December 30, 2009

Sherlock Holmes (12/30/2009)

Lettergrade: B+

I don't know much about the Arthur Conan Doyle Holmes books, honestly, but the early ads for Guy Ritchie's big budget Sherlock Holmes movie seemed to be pretty antithetical to them. Isn't Holmes supposed to be a stuffy know-it-all who wears stupid looking hats and hides a cocaine addiction? Casting Robert Downey Jr. as the guy seems appropriate as far as the coke head and self-absorbed asshole stuff goes, but what about all the shots in the trailer where Holmes is a super sexed-up, shirtless, kick-boxin' action hero who can outrun exploding fireballs and cause all sorts of mayhem and destruction? Was there anything like that in the original books? I don't have an answer to these questions... I'm just wondering.

Whatever the case, I was surprised to find that I really enjoyed the Holmes movie regardless of how faithful or unfaithful it might be to the source material. This is another strange case where the advertising makes the movie look a lot less appealing than it really is. Although there's certainly a lot of action stuff in there (most of which is actually pretty solid), there's also a good mystery plot, some clever sleuthing, and a great deal of wonderful byplay between Holmes and Jude Law's Dr. Watson, who almost steals the movie as the calm, stable center in Holmes' world of constant chaos.

The movie revolves around a crime plot, of course, but the details of it are weirdly hazy to me. The snooze-inducing Mark Strong plays the villainous Lord Blackwood, who belongs to some kind of cult that has the ambition of taking over England's government so they can reclaim the British Empire, etc, etc... conquer the world... yadda yadda. Blackstool appears to be a dark sorcerer of sorts and may have even risen from the grave after he was publicly executed, causing the London public to shit its collective pants in fear.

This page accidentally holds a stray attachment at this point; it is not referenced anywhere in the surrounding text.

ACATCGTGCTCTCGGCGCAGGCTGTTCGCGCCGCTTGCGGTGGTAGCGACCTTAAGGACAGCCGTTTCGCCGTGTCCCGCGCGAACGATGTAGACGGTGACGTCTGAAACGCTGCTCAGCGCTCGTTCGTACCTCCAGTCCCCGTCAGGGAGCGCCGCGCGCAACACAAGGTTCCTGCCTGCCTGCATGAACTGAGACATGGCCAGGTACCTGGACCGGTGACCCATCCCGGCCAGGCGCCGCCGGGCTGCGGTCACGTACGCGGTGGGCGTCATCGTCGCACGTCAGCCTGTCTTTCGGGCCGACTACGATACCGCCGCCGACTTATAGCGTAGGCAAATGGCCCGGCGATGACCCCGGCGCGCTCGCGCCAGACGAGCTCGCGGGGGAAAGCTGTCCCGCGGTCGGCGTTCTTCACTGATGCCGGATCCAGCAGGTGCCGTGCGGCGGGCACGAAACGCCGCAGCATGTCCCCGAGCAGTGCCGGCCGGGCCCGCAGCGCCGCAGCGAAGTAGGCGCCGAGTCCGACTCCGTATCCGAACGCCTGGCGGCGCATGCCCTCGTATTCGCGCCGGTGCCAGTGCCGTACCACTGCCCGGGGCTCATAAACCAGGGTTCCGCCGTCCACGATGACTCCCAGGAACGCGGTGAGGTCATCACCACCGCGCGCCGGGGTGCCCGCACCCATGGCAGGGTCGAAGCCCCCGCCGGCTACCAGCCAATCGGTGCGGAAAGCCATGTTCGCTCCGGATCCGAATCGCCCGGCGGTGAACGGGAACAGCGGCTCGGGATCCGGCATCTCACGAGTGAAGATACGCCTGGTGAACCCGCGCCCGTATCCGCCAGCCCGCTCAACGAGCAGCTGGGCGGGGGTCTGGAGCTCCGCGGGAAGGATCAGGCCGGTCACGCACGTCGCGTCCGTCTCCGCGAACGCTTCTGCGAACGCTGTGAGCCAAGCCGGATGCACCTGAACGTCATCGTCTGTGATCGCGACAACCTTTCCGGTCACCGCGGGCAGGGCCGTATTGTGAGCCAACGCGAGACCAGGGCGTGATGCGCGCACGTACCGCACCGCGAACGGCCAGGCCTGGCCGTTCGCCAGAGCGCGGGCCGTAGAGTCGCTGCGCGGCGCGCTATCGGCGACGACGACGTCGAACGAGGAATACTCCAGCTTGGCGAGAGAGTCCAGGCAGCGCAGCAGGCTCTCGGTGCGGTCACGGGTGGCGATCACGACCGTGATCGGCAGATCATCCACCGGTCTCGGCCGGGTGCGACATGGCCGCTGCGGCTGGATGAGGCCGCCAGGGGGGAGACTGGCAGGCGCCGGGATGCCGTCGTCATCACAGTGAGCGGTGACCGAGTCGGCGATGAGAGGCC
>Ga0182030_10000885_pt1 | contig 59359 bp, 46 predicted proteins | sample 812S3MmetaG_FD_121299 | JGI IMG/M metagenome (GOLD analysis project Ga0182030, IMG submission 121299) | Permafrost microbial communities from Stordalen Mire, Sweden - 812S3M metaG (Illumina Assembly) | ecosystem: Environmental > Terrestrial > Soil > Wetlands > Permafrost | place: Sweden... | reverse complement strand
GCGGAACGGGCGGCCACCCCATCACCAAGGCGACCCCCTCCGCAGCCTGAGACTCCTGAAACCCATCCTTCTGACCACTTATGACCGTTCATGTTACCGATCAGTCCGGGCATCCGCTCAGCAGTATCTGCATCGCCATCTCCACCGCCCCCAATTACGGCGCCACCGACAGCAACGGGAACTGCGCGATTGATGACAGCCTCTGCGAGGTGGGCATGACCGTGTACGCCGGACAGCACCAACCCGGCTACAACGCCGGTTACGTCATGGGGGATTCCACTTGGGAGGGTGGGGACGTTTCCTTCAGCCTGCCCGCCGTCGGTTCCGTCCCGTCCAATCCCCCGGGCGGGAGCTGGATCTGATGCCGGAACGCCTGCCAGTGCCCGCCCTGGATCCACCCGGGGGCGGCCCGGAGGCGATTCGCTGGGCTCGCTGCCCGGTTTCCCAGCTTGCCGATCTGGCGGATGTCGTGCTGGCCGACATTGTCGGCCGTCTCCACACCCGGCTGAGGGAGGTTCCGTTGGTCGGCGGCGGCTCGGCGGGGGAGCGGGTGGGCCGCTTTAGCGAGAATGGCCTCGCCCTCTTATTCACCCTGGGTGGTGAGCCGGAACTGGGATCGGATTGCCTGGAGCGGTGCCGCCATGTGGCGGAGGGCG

I felt weird about the fact that so much of movie deals with a highly supernatural element, which I also believe to be sort of anti-Holmes (unless, of course, we're talking about Barry Levinson's 1985 picture Young Sherlock Holmes, one of the forerunners of Harry Potter). Of course, this new movie's silly cult business has a resolution that I won't talk about here, but I will say that it seemed out of place for a good deal of the picture. I had always thought that Holmes was supposed to be based more in shit that was sort of plausible.

In classic Holmes tradition, there are scenes-a-plenty where Sherlock does explain many of the film's mysteries using his quirky OCD observations and a heavy dose of pseudo science. The film is miles above those shitty Da Vinci Code movies where they would have Tom Hanks rattle through a puzzle so quickly that you barely had time to understand whatever the fuck it was he just said before you the conclusion is reached. Holmes actually chews on the scenarios for a bit before deducing anything, which is a breath of fresh air indeed (despite the fact that it all builds up to a lengthy "Scooby Doo" scene toward the end where Holmes lays out things that he could have easily told us way earlier). Also, the Tower Bridge gets such an important introduction early that one of the characters might as well look into the camera and tell you that it will figure prominently into the film's climax up front.

Although there are clear influences from Harry Potter as well as Johnny Depp's Jack Sparrow character from the Pirates Of The Caribbean movies, the producers really made use of the Batman Begins template more than anything else here. They even set up the villain for the next movie (Holmes' arch nemesis Moriarity) toward the end of this one, much in the spirit of how Lt. Gordon whips out the Joker card at the end of Begins, paving the way for Health Ledger to assume the part three years later in The Dark Knight. Similarly, Ritchie leaves Moriarity shrouded in shadows in this one so they can cast whomever they want as the odious super villain whenever the next one rolls around. I don't want to give away any secrets, but I'm betting it will be Andy Dick.

All in all, it may piss off some Holmes purists, but it is a highly engaging movie in its own right and one of the better ones I've seen in a while. At 130 minutes, I'd argue that they maybe should have lost 20 or so (which seems to be my comment about every movie these days!), but so much was well done that it's hard to criticize it for overstaying its welcome a little.

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